A vote of no-confidence in Boris Johnson has recently (as of 06.06.2022) been triggered due to more than 54 letters (15% of all Conservative MPs) having sent letters to the chair of the 1922 committee.

One thing I have not seen in any coverage is over what period the letters must be received, if there is indeed such a thing!

Could I (as a Tory MP), for instance, write a letter day-one after a new leader is elected, and have it count for all of my time as an MP / the duration of their leadership?

Or is it required that the requisite letters are received in a timely manner? For instance the party-gate scandal has been ongoing since at least the end of last year, would a letter written in November 2021 still be counted towards the 54 letter total?

How about after an election, or if a vote of no-confidence fails (i.e. the incumbent is successful) and the leader is not removed. Does the letter no longer apply then, or will it continue? Should I write a new letter if a new leader of the 1922 committee is elected?

2 Answers 2


There is no validity period as such - and indeed, in this current case, some MPs did write letters of no confidence very soon into the current Prime Minister's tenure. Sir Roger Gale, for instance, revealed in December 2021 that he had written a letter shortly after the Barnard Castle incident in 2020. If such a letter is not explicitly withdrawn by the MP, it remains valid.

It is generally expected that on the threshold of letters from 15% of the parliamentary party being reached, the chairman of the 1922 committee will check with those who have put letters in to confirm their intentions. Indeed, when Theresa May was close to the threshold in 2018, government ministers were thought to have put in 'decoy' letters, so that they would have an early warning of the threshold being reached when a confirmation call from Sir Graham Brady came through. However, there is no guarantee that this is the case.

Before Sir Graham's tenure as chairman of the committee, letters had to be renewed annually - according to The Independent:

Under Sir Graham, a no-confidence letter is held on file indefinitely once submitted, unless the author asks for it to be withdrawn. Previously, they would have had to renew their objection on an annual basis.

As for your other questions, it's not entirely clear, as the 1922 committee rules aren't fully public, but I believe that in the case of a change of 1922 committee leadership fresh letters would have to be written. The chair of the committee is supposed to be the only individual aware of the exact number of letters sent, and the letters are also meant to be addressed to the current chair. In the case of a party leader surviving a confidence vote, I believe fresh letters would also have to be written - not least because under the current committee rules, no new confidence vote may be held for a year.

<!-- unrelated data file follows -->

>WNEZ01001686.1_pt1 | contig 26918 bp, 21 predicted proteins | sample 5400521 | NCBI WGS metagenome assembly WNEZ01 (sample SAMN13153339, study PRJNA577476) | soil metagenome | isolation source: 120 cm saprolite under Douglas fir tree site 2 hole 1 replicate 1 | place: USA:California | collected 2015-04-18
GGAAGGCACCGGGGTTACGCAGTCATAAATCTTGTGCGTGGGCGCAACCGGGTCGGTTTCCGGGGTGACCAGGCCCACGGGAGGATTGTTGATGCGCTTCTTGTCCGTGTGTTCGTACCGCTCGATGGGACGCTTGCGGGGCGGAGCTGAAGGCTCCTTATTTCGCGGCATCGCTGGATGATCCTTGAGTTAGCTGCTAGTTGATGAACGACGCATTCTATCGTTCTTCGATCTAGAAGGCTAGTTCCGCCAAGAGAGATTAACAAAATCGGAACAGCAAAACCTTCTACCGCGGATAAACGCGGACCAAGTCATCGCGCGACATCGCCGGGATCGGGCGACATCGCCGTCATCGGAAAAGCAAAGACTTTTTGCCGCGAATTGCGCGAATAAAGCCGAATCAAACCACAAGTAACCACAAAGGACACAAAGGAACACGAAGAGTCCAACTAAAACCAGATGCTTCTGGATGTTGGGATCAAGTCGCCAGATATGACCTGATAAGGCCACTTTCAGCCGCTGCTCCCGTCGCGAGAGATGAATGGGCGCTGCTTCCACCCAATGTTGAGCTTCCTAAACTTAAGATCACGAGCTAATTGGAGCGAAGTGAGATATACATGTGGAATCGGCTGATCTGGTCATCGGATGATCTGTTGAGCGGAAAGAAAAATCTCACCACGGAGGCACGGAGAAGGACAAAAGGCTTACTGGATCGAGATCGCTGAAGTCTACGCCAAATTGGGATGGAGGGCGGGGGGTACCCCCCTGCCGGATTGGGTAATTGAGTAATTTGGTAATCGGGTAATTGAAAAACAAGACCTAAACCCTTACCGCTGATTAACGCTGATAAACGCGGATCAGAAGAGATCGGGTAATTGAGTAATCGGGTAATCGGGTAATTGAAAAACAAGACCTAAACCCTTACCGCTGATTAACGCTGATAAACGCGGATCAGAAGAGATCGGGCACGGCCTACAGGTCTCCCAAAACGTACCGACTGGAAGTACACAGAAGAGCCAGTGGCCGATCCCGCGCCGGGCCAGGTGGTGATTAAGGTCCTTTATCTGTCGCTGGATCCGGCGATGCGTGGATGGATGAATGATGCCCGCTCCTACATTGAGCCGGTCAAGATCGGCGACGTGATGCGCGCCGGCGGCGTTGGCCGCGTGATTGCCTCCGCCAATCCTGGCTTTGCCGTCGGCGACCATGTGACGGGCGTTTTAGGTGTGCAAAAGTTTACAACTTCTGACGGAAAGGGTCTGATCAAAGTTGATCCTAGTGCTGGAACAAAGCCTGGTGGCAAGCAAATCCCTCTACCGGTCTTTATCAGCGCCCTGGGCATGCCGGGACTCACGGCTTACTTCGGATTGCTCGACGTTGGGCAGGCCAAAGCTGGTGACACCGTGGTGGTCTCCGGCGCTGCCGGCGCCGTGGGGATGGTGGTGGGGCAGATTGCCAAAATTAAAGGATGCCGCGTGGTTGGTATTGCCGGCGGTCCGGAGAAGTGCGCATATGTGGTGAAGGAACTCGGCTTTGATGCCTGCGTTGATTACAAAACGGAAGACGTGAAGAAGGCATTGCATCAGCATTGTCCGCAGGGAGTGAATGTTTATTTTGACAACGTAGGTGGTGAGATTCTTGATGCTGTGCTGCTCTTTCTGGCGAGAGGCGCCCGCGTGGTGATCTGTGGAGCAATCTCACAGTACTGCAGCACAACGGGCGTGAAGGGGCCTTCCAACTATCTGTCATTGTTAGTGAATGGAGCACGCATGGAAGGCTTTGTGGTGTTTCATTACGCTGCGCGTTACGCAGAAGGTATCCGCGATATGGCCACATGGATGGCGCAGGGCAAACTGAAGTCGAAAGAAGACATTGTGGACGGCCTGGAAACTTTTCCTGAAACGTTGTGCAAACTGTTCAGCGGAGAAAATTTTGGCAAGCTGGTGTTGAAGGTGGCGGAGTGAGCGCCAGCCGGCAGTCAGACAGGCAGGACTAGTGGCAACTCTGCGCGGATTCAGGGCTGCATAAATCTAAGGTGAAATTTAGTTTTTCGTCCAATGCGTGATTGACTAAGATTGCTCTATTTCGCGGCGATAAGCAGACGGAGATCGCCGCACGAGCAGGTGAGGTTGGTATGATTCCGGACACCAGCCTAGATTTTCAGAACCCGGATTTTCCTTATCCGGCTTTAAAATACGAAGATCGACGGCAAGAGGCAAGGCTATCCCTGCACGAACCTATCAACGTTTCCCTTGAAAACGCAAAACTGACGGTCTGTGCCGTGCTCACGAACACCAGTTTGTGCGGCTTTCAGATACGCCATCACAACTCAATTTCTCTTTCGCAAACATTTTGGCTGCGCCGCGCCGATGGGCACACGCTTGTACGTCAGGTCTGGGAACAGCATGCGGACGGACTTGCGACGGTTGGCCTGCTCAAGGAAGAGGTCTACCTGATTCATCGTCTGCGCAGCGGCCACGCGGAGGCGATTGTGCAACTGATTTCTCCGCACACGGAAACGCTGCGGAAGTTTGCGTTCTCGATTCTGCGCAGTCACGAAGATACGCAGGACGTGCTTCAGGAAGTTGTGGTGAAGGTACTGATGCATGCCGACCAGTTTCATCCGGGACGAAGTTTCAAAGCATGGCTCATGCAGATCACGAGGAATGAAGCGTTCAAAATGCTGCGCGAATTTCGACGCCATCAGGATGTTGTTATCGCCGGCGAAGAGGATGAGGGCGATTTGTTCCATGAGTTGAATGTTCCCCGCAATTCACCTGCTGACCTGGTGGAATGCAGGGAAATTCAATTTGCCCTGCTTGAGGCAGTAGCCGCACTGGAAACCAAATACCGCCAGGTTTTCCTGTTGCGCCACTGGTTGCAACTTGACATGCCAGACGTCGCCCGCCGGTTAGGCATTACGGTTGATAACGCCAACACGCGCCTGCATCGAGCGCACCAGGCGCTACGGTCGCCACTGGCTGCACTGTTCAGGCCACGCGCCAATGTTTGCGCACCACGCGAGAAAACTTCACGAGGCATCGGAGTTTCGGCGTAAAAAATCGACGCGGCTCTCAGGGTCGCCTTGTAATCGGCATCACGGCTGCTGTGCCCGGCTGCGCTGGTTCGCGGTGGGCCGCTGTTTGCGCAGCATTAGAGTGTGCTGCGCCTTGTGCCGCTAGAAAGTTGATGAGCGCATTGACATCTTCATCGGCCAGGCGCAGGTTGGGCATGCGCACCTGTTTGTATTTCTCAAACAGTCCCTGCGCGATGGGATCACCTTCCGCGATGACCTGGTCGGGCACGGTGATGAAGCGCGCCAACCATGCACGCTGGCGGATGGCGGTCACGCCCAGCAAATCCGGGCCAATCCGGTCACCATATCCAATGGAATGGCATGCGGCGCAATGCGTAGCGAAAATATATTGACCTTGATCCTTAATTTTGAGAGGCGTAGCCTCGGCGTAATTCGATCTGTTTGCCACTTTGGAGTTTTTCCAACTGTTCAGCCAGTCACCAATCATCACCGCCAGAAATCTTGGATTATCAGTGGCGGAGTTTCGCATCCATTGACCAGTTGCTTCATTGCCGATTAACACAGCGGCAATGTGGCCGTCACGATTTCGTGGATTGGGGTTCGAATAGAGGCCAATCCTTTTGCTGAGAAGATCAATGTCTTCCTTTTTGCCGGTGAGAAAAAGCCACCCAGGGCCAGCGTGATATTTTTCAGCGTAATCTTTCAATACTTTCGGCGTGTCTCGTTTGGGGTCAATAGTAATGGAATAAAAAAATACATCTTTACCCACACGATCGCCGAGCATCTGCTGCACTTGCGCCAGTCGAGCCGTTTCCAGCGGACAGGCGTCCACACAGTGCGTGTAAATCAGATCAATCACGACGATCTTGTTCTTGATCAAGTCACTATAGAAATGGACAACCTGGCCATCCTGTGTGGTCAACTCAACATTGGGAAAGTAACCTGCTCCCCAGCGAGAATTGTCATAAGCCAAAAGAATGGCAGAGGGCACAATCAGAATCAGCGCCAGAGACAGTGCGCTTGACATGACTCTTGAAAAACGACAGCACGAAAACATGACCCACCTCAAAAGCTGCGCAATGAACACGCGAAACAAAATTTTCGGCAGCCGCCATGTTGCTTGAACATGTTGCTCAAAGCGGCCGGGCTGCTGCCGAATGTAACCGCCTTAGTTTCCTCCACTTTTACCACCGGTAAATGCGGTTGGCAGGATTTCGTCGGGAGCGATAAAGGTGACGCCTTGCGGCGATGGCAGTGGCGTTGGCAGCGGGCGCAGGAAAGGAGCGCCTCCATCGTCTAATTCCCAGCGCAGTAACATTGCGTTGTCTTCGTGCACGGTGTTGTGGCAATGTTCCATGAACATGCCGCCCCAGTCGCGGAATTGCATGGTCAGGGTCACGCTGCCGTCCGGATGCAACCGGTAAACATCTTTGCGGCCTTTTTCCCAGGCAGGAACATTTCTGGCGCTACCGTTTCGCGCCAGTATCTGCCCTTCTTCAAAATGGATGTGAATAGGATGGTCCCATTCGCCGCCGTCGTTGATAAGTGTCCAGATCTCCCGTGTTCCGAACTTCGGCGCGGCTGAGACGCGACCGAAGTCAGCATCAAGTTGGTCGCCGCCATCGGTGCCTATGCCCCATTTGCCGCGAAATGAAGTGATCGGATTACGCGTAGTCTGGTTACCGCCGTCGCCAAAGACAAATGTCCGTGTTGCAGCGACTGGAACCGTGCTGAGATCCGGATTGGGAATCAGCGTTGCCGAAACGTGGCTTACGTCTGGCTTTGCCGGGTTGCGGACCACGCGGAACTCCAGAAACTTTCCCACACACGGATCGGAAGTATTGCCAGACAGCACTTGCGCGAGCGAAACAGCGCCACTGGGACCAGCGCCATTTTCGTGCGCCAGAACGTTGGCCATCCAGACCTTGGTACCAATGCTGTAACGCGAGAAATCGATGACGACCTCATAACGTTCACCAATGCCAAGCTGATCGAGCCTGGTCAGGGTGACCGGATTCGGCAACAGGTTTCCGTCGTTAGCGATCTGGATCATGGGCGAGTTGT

I don't believe a general election would require fresh letters to be written, as there would be no change in the structure of the Conservative party itself, unless of course the chair of the committee or the party leader lost their seat in parliament.


There is no limit on the timing in which letters can be sent to the 1922 Committee as far as I am aware.

A previous question was asked regarding whether a new leader enjoys a period of immunity from such challenges and the answer appears to be no. As such, letters can be sent to the 1922 Committee on day one of a new leader's term, though the odds of any success is probably close to none.

Letters sent to the 1922 Committee can be withdrawn at any time, as confirmed by its chairman Sir Graham Brady:

Asked if he believed the threshold for 54 letters was close, he said: “I think it is near but while members can submit letters they can also withdraw their letters and I know that is a significant operation going on by the whips at the moment encouraging colleagues who may have submitted a letter to withdraw again.

In fact, it is not unheard of for MPs to withdraw or resubmit letters as events develop. In January 2022, following the defection of former Conservative MP Christian Wakeford to the Labour Party, a few letters were withdrawn, as reported by The Guardian.

Senior sources in the government whips' office told The Telegraph they knew of three no confidence letters in Mr Johnson that had been submitted to Sir Graham Brady, the 1922 committee chairman, and then withdrawn.

A former government minister and senior Tory MP not seen as an ally of Mr Johnson said he knew of seven letters being withdrawn.

At least one MP, Andrew Bridgen, had withdrawn and then resubmitted his letter to the 1922 Committee.

As the Institute for Government noted, the rules for such confidence votes are not published, making it difficult for us to know definitely the entire procedure.

According to The House magazine, “there is no codified rulebook for the 1922 committee.” And the specific process for confidence votes is not publicly available – “it is in Brady’s sole possession.” This means that the committee could change the rules at any time.

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